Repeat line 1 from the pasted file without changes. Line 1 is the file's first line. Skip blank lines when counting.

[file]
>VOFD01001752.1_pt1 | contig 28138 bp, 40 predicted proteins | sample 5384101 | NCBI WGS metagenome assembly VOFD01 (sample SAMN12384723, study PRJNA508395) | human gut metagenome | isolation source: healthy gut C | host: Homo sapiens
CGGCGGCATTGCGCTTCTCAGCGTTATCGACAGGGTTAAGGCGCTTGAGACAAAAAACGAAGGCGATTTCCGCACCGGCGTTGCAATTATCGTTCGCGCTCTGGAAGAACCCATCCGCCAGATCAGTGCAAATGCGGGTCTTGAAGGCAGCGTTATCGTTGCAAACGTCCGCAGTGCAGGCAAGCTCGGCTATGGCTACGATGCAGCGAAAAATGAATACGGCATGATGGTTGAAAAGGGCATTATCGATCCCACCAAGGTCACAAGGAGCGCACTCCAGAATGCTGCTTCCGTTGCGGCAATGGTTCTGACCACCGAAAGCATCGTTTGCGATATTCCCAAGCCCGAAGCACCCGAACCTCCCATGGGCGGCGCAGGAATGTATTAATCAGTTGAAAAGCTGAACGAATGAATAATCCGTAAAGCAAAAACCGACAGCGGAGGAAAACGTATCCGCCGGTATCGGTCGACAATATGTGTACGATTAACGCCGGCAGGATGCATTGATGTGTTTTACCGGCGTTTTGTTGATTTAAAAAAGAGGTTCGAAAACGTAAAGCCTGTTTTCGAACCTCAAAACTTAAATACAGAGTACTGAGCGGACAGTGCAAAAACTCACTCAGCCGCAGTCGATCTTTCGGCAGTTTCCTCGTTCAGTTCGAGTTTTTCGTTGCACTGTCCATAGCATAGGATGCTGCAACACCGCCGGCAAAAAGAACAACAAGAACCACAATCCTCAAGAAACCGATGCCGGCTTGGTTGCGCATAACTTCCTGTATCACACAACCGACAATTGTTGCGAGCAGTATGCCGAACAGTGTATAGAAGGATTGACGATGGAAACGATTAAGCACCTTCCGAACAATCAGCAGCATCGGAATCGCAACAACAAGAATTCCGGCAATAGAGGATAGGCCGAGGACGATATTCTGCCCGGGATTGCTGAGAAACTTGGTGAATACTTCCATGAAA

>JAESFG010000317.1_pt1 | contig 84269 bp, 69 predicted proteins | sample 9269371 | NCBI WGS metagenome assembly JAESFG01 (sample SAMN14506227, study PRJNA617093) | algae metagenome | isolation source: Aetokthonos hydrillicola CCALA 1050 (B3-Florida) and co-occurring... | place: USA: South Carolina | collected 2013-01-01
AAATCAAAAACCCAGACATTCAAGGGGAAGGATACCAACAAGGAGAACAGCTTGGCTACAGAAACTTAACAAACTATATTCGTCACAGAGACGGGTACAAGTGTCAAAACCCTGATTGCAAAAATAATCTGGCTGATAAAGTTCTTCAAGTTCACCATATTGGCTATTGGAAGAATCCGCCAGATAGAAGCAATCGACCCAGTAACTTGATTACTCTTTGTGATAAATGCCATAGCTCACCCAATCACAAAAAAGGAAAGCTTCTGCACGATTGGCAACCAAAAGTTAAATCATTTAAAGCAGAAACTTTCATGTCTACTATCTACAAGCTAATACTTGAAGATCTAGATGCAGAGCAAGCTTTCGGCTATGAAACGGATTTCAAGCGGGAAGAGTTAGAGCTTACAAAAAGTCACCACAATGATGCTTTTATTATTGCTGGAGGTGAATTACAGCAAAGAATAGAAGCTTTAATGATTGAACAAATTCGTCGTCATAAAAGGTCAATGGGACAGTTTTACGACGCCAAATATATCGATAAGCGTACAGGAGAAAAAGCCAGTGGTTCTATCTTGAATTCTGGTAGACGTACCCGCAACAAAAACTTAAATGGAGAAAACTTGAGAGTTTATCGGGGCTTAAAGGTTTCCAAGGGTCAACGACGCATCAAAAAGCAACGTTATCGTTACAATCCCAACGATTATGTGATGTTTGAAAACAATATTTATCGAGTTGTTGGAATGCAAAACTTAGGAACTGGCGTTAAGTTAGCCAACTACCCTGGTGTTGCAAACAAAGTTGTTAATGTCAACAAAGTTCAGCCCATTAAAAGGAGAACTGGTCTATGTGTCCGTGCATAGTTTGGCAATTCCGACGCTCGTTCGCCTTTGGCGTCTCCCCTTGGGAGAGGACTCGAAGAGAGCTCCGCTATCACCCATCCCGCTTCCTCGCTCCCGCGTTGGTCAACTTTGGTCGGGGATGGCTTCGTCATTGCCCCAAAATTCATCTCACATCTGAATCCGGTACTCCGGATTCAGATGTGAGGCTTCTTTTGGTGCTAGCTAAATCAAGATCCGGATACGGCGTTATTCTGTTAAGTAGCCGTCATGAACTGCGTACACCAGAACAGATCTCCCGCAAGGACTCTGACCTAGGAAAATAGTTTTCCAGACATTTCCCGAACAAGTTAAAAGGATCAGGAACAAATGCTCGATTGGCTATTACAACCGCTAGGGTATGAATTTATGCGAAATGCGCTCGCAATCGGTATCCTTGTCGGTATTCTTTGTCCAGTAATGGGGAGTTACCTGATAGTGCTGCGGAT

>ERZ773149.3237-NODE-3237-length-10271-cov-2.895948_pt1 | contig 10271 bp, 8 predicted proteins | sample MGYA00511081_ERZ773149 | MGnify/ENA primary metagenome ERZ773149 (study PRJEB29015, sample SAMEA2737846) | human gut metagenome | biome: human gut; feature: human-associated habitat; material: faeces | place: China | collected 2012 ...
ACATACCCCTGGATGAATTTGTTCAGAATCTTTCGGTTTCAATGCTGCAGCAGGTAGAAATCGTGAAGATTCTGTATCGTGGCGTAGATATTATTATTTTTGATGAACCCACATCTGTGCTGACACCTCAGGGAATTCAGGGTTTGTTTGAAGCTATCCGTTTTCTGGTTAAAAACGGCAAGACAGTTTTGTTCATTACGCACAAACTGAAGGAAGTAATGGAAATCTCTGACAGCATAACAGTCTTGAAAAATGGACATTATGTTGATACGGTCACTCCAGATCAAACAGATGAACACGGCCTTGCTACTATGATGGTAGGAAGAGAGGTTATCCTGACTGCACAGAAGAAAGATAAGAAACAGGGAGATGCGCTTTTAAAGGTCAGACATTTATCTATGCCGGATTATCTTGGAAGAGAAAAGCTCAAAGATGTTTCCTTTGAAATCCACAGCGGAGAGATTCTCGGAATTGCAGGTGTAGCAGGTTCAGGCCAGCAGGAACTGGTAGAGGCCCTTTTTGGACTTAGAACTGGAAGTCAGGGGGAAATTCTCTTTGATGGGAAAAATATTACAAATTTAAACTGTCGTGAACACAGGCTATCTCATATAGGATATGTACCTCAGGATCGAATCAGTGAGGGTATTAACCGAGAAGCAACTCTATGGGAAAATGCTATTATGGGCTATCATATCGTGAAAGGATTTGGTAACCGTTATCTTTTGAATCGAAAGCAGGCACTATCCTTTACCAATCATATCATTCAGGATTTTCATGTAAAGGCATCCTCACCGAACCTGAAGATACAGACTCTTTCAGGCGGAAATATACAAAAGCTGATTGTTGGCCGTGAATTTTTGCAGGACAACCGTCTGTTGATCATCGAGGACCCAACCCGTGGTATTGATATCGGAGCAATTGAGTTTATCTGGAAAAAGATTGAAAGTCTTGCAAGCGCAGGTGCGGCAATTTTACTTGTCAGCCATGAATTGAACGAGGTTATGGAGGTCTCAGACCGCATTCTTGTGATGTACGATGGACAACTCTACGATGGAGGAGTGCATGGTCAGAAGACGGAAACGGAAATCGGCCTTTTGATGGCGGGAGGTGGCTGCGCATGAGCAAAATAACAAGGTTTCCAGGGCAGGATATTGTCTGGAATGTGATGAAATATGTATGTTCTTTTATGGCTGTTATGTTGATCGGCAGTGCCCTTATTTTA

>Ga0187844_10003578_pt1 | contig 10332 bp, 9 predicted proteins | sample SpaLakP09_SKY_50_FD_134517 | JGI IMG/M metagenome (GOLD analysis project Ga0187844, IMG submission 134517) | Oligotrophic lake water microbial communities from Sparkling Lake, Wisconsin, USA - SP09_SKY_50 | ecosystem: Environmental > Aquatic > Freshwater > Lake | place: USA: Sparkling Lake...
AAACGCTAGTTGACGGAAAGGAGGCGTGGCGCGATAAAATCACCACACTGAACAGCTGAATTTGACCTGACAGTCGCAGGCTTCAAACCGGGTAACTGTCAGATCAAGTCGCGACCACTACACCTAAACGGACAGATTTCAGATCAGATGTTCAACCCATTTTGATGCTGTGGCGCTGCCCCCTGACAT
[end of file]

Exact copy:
>VOFD01001752.1_pt1 | contig 28138 bp, 40 predicted proteins | sample 5384101 | NCBI WGS metagenome assembly VOFD01 (sample SAMN12384723, study PRJNA508395) | human gut metagenome | isolation source: healthy gut C | host: Homo sapiens